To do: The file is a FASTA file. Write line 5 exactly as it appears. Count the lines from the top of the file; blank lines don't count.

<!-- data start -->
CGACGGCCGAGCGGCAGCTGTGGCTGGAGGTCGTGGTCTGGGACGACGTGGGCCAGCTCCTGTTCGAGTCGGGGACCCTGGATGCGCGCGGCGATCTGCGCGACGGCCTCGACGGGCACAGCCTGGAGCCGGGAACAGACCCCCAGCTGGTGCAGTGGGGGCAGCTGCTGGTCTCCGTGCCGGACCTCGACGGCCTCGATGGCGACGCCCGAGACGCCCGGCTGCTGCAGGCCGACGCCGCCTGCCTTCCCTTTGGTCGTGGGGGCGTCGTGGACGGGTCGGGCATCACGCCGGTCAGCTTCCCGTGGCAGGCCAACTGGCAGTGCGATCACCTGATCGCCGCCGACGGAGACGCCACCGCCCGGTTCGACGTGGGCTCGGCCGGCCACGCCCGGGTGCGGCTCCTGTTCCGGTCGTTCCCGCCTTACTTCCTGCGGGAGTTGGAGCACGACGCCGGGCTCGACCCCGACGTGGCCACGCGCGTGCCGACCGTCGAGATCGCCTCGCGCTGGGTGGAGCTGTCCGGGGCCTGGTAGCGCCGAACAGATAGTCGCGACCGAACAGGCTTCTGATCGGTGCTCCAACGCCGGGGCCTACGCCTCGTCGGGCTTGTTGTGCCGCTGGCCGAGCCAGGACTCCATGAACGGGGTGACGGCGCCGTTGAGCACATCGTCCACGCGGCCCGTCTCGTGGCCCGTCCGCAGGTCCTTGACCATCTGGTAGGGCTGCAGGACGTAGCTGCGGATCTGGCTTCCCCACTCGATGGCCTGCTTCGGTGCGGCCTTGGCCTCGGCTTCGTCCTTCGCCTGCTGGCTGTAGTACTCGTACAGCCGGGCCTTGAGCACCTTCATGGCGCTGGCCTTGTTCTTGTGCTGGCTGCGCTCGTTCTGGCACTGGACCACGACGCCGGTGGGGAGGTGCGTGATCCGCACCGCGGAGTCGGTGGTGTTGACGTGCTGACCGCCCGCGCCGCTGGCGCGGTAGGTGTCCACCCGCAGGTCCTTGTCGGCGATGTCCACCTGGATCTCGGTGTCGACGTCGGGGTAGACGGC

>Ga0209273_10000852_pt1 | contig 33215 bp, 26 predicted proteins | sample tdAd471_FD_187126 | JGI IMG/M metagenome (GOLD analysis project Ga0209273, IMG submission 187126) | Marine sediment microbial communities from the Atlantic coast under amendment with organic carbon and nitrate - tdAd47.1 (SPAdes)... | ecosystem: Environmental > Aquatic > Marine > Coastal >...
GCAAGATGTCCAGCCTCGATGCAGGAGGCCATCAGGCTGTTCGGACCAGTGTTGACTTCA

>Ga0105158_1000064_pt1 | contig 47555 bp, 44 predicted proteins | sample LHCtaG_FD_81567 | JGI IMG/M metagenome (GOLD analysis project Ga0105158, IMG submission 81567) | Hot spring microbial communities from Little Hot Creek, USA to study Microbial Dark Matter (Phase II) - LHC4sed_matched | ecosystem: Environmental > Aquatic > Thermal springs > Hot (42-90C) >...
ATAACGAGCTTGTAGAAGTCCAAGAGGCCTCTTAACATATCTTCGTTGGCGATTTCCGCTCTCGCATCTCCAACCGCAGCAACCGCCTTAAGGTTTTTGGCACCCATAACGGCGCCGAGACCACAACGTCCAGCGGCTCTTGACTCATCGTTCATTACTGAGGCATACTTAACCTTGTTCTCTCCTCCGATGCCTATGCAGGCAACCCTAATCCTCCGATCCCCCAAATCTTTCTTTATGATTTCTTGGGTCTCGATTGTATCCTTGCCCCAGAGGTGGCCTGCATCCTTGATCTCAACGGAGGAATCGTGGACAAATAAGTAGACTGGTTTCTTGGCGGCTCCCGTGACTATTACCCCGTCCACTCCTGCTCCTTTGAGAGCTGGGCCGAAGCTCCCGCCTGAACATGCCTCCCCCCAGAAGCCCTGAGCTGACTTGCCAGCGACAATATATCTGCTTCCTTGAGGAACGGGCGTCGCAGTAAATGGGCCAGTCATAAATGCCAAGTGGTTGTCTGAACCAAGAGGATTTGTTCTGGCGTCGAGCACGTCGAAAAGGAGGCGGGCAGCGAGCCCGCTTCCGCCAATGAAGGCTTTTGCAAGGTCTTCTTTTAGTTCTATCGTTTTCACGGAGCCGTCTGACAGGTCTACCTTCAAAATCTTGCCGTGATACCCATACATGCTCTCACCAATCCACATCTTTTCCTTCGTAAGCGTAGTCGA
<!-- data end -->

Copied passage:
ATAACGAGCTTGTAGAAGTCCAAGAGGCCTCTTAACATATCTTCGTTGGCGATTTCCGCTCTCGCATCTCCAACCGCAGCAACCGCCTTAAGGTTTTTGGCACCCATAACGGCGCCGAGACCACAACGTCCAGCGGCTCTTGACTCATCGTTCATTACTGAGGCATACTTAACCTTGTTCTCTCCTCCGATGCCTATGCAGGCAACCCTAATCCTCCGATCCCCCAAATCTTTCTTTATGATTTCTTGGGTCTCGATTGTATCCTTGCCCCAGAGGTGGCCTGCATCCTTGATCTCAACGGAGGAATCGTGGACAAATAAGTAGACTGGTTTCTTGGCGGCTCCCGTGACTATTACCCCGTCCACTCCTGCTCCTTTGAGAGCTGGGCCGAAGCTCCCGCCTGAACATGCCTCCCCCCAGAAGCCCTGAGCTGACTTGCCAGCGACAATATATCTGCTTCCTTGAGGAACGGGCGTCGCAGTAAATGGGCCAGTCATAAATGCCAAGTGGTTGTCTGAACCAAGAGGATTTGTTCTGGCGTCGAGCACGTCGAAAAGGAGGCGGGCAGCGAGCCCGCTTCCGCCAATGAAGGCTTTTGCAAGGTCTTCTTTTAGTTCTATCGTTTTCACGGAGCCGTCTGACAGGTCTACCTTCAAAATCTTGCCGTGATACCCATACATGCTCTCACCAATCCACATCTTTTCCTTCGTAAGCGTAGTCGA